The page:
6 Tips for Efficient Front-end Testing

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Everyone knows it’s necessary, but everyone hates it: automated front-end testing. I get it - writing tests can be tedious and unfulfilling. But at the same time, it helps you discover bugs and dramatically reduces manual work. I want to give front-end testing some love and share some tips and tricks about it. After all, things are much more fun when you’re good at them!

1. Choose a Well-established Testing Framework or Library

The JavaScript ecosystem can feel overwhelming: There are so many options to choose from, and trends change fast. But some tools stick around for multiple years and manage to keep a high satisfaction rating in the yearly State of JS survey. Those are the tools you want to use!

Why? They are battle-tested. The community has already resolved the most apparent limitations and bugs, making your life a lot easier. Also, most modern testing frameworks are excellent - there’s not much to gain from trying out a new one. Maybe you find one that is 1% better, but is that worth the struggle? I think not. Do you disagree? Let me know on Twitter!

2. Test State Almost 100%; Test Everything Else Less

This rule of thumb is almost self-explanatory: Front-end development is all about state management, and ugly bugs are mostly related to state. Therefore, we should focus our testing effort on state as well! If you want to learn more, look at Adam Craven’s description of a closely related principle.

3. Restructure Your Code to Improve Testability

Sometimes, a unit seems almost impossible to test: There are lots of external dependencies to be mocked, and the code is structured in a way that makes it hard to test parts in isolation. This usually indicates that the unit needs to be reworked. Please clean it up as soon as possible!

If you work in a high-stress environment and feel pressured to deliver features fast, this tip might seem unrealistic and inefficient. But keep in mind that the Pareto principle applies to bugs: 20% of code often contains about 80% of all bugs. A rework of terrible units might drastically reduce the time you need to spend on bug fixes in the future!

4. Think About Testing From the Very Beginning

Maybe you know this situation: You just finished a complicated feature. It’s finally done, and it only took you two days! You are proud of yourself. You have a quick cup of coffee before you start writing tests. If all goes right, you will be able to request a code review tonight! Woohoo! But a full day later, you are still not done. Why does this take so long? Why is it so complicated?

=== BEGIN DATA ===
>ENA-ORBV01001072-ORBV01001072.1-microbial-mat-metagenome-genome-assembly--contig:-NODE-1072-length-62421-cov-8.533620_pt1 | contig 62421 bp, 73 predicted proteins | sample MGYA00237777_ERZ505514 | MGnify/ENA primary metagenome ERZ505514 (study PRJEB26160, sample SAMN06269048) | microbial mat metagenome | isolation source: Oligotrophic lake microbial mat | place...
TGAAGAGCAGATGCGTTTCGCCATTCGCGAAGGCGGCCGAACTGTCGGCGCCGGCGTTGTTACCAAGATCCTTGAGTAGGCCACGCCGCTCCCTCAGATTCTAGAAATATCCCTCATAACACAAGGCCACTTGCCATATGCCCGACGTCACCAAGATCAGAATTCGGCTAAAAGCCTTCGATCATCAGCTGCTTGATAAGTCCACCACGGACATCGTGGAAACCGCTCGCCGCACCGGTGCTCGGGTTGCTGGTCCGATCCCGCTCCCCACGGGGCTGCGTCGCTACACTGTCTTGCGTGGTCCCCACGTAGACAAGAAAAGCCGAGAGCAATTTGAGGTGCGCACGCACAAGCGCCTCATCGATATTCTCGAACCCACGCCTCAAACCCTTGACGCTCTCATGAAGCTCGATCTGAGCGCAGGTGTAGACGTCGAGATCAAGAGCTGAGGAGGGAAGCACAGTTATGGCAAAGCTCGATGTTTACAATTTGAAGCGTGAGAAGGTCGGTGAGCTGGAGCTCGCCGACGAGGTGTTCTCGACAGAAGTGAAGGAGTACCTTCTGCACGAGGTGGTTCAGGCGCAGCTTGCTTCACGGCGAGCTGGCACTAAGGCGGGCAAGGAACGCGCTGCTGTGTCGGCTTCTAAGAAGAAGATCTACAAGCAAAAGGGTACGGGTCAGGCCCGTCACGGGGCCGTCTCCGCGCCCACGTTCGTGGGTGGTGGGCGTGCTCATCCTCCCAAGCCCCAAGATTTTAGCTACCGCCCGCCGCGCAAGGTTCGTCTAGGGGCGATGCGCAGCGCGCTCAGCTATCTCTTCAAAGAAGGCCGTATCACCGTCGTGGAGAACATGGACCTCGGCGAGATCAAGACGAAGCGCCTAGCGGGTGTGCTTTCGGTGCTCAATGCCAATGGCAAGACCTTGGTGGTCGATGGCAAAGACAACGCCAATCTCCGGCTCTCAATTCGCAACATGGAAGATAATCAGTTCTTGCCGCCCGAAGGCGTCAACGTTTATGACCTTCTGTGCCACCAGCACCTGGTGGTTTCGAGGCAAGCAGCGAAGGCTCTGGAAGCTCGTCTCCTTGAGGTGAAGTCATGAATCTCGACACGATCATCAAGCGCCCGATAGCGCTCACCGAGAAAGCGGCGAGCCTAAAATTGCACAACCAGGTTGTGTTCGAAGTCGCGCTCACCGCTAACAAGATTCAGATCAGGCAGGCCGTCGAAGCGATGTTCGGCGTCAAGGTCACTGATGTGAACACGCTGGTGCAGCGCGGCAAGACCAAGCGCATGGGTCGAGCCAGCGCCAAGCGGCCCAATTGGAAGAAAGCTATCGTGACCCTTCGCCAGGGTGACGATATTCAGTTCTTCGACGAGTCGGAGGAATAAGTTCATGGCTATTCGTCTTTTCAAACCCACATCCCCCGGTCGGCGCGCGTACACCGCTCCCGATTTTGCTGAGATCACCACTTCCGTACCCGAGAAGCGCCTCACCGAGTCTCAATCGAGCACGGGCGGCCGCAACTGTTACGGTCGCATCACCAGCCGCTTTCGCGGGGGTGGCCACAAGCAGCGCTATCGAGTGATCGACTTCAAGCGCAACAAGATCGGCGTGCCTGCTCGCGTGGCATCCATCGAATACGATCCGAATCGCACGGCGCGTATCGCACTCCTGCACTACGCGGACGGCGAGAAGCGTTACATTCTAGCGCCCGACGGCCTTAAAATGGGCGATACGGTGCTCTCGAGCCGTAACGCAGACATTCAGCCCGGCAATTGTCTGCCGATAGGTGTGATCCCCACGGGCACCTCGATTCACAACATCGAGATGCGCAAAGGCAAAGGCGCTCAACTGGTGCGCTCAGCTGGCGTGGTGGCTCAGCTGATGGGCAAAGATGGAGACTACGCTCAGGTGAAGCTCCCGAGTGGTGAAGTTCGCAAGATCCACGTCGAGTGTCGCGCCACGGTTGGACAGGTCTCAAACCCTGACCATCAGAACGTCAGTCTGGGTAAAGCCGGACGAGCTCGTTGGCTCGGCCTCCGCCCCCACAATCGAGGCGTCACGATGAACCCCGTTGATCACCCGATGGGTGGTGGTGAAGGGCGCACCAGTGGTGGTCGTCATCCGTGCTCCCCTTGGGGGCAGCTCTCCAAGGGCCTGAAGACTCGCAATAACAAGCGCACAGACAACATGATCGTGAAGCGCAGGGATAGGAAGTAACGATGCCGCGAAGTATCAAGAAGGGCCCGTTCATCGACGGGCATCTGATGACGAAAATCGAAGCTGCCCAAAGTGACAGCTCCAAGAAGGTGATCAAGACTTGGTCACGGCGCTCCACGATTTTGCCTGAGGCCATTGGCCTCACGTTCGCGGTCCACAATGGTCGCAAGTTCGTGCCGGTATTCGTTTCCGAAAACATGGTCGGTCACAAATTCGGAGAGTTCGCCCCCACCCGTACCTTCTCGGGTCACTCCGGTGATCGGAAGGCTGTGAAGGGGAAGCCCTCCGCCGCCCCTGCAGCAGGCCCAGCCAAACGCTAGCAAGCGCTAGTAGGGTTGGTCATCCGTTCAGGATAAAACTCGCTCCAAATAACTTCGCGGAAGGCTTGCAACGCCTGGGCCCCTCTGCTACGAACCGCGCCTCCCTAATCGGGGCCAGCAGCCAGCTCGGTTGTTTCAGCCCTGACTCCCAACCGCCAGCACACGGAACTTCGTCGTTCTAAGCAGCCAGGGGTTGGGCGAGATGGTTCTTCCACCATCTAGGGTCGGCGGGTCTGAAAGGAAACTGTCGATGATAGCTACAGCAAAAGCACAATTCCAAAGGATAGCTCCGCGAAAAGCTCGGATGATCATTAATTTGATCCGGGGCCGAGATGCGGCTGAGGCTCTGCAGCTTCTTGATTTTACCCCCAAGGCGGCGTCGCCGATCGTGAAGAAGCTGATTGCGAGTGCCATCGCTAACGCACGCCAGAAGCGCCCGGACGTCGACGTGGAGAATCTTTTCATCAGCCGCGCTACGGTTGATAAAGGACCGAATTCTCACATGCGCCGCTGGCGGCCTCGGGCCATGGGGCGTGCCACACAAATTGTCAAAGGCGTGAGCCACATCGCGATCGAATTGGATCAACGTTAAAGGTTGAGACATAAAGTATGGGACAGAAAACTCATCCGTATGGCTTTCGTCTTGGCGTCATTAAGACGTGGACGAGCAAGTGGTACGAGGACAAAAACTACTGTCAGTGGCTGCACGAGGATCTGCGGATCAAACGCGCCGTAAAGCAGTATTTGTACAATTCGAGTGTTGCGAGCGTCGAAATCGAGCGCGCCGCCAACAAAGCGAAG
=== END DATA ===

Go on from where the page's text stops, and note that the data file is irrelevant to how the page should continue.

I’ve been in this situation more than once. Back then, I thought this was the way to go: prototype, clean up, then test. I was so wrong! As explained in tip 3, some code is structured in a way that’s exceptionally hard to test. If you don’t think about this fact while developing a feature, you might write code like that! What’s more, when writing tests, I usually discover at least one bug in my code. Then, I have to go back, fix it, and test everything manually again (because tests aren’t fully done yet). This is inefficient! In my experience, it’s more productive to start writing tests (or at least think about them) while still working on the feature, and I strongly recommend this approach.

5. Specify a Goal for Your Tests

Many teams aim for a certain amount of test coverage, e.g., a minimum of 80% line coverage. However, a high coverage doesn’t necessarily imply your program is well tested! Also, what does »well tested« actually mean? What do you want to achieve by writing tests? Sometimes, you may want to reduce the risk of critical failures. In other situations, you may concentrate on a specific edge case. Maybe, you want to avoid regression bugs. Define your goal before you set the rules!

6. Carefully Evaluate the Pros and Cons of End-to-end Testing

Some people love end-to-end testing. There’s no mocking or stubbing, and tests resemble actual user behavior closely. If your test passes, you can be confident the tested feature works - in all tested browsers! What’s not to love about that?

Well, end-to-end tests are often flaky. When your test suit gets large enough, you will experience false positives regularly. That’s not too much of a problem but still requires additional maintenance work that you must budget. It doesn’t help that end-to-end tests are slower than most other tests. Imagine waiting half an hour for your CI/CD test suit to finish, only for the last test to flake out. What a great way to end your workday!

To summarize: Use end-to-end tests where they help reduce manual work but avoid them otherwise. Never use them instead of unit tests!

I hope these tips help you level up your front-end testing skills so you can enjoy writing tests a bit more. Let’s spread some love!